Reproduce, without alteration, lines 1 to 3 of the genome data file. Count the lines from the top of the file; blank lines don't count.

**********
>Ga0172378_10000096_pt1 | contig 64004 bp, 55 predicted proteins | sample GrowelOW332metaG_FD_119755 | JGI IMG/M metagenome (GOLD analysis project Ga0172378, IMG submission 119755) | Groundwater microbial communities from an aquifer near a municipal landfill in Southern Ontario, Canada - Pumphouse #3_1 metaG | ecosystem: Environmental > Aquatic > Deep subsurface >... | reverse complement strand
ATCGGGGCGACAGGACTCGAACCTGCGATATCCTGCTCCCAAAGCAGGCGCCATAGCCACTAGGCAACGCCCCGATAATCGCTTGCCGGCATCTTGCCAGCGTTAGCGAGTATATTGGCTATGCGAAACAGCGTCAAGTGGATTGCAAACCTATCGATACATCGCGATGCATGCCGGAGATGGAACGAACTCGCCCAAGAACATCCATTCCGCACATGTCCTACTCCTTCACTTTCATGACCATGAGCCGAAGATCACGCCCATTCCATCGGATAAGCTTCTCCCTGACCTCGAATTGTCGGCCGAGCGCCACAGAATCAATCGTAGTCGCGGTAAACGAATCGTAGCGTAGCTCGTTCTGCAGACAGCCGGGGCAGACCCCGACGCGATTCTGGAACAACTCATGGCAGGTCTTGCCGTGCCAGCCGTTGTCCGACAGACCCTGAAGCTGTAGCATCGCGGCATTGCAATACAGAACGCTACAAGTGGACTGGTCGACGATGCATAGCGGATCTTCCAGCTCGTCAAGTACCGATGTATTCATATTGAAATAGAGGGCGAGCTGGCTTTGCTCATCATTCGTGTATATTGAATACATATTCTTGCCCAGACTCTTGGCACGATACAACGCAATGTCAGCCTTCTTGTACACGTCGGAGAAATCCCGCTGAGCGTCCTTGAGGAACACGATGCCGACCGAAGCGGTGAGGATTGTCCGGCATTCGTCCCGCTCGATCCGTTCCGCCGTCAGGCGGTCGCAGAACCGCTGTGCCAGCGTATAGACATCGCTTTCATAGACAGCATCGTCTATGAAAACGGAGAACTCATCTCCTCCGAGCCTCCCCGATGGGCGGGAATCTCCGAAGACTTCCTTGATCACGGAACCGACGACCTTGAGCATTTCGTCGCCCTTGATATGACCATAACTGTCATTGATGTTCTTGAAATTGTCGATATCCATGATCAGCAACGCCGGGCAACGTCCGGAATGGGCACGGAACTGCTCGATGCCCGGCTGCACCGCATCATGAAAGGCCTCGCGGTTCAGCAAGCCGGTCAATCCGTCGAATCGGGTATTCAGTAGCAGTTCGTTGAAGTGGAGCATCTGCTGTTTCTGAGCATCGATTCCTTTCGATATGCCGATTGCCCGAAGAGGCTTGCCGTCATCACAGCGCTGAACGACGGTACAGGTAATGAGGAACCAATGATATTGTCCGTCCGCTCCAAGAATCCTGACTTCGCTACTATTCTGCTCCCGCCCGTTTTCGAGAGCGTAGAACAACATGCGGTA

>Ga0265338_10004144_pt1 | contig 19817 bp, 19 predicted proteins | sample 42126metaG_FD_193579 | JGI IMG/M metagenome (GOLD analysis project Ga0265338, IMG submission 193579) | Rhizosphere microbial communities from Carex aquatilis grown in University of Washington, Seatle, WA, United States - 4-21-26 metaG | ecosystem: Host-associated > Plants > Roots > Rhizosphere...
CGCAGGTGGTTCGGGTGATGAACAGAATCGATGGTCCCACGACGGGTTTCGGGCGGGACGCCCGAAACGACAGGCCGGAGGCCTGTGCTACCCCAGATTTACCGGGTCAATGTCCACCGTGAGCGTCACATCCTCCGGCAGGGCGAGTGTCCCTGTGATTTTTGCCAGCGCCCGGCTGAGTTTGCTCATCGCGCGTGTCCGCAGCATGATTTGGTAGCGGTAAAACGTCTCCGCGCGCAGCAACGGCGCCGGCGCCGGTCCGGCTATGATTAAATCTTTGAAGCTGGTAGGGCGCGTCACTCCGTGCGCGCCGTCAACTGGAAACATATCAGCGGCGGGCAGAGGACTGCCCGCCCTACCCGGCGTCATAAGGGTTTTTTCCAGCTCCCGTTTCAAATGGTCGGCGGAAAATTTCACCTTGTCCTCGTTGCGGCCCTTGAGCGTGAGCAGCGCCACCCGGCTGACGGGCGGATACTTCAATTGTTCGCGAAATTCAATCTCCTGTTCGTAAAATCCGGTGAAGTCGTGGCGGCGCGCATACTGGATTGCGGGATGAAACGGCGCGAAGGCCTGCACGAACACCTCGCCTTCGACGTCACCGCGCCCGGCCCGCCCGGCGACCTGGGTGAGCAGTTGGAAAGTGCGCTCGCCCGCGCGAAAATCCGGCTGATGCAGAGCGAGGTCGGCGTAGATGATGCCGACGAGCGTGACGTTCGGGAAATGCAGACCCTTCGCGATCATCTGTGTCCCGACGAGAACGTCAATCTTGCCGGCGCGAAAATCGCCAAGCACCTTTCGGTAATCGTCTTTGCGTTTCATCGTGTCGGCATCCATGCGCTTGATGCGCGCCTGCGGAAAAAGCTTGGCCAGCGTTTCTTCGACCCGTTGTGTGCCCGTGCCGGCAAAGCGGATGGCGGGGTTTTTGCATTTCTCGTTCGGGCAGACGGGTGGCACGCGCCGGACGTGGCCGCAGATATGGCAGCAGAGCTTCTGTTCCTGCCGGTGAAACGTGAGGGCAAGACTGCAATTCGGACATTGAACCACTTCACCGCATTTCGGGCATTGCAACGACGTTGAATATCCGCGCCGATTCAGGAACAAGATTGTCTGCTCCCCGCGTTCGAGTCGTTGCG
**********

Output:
>Ga0172378_10000096_pt1 | contig 64004 bp, 55 predicted proteins | sample GrowelOW332metaG_FD_119755 | JGI IMG/M metagenome (GOLD analysis project Ga0172378, IMG submission 119755) | Groundwater microbial communities from an aquifer near a municipal landfill in Southern Ontario, Canada - Pumphouse #3_1 metaG | ecosystem: Environmental > Aquatic > Deep subsurface >... | reverse complement strand
ATCGGGGCGACAGGACTCGAACCTGCGATATCCTGCTCCCAAAGCAGGCGCCATAGCCACTAGGCAACGCCCCGATAATCGCTTGCCGGCATCTTGCCAGCGTTAGCGAGTATATTGGCTATGCGAAACAGCGTCAAGTGGATTGCAAACCTATCGATACATCGCGATGCATGCCGGAGATGGAACGAACTCGCCCAAGAACATCCATTCCGCACATGTCCTACTCCTTCACTTTCATGACCATGAGCCGAAGATCACGCCCATTCCATCGGATAAGCTTCTCCCTGACCTCGAATTGTCGGCCGAGCGCCACAGAATCAATCGTAGTCGCGGTAAACGAATCGTAGCGTAGCTCGTTCTGCAGACAGCCGGGGCAGACCCCGACGCGATTCTGGAACAACTCATGGCAGGTCTTGCCGTGCCAGCCGTTGTCCGACAGACCCTGAAGCTGTAGCATCGCGGCATTGCAATACAGAACGCTACAAGTGGACTGGTCGACGATGCATAGCGGATCTTCCAGCTCGTCAAGTACCGATGTATTCATATTGAAATAGAGGGCGAGCTGGCTTTGCTCATCATTCGTGTATATTGAATACATATTCTTGCCCAGACTCTTGGCACGATACAACGCAATGTCAGCCTTCTTGTACACGTCGGAGAAATCCCGCTGAGCGTCCTTGAGGAACACGATGCCGACCGAAGCGGTGAGGATTGTCCGGCATTCGTCCCGCTCGATCCGTTCCGCCGTCAGGCGGTCGCAGAACCGCTGTGCCAGCGTATAGACATCGCTTTCATAGACAGCATCGTCTATGAAAACGGAGAACTCATCTCCTCCGAGCCTCCCCGATGGGCGGGAATCTCCGAAGACTTCCTTGATCACGGAACCGACGACCTTGAGCATTTCGTCGCCCTTGATATGACCATAACTGTCATTGATGTTCTTGAAATTGTCGATATCCATGATCAGCAACGCCGGGCAACGTCCGGAATGGGCACGGAACTGCTCGATGCCCGGCTGCACCGCATCATGAAAGGCCTCGCGGTTCAGCAAGCCGGTCAATCCGTCGAATCGGGTATTCAGTAGCAGTTCGTTGAAGTGGAGCATCTGCTGTTTCTGAGCATCGATTCCTTTCGATATGCCGATTGCCCGAAGAGGCTTGCCGTCATCACAGCGCTGAACGACGGTACAGGTAATGAGGAACCAATGATATTGTCCGTCCGCTCCAAGAATCCTGACTTCGCTACTATTCTGCTCCCGCCCGTTTTCGAGAGCGTAGAACAACATGCGGTA

>Ga0265338_10004144_pt1 | contig 19817 bp, 19 predicted proteins | sample 42126metaG_FD_193579 | JGI IMG/M metagenome (GOLD analysis project Ga0265338, IMG submission 193579) | Rhizosphere microbial communities from Carex aquatilis grown in University of Washington, Seatle, WA, United States - 4-21-26 metaG | ecosystem: Host-associated > Plants > Roots > Rhizosphere...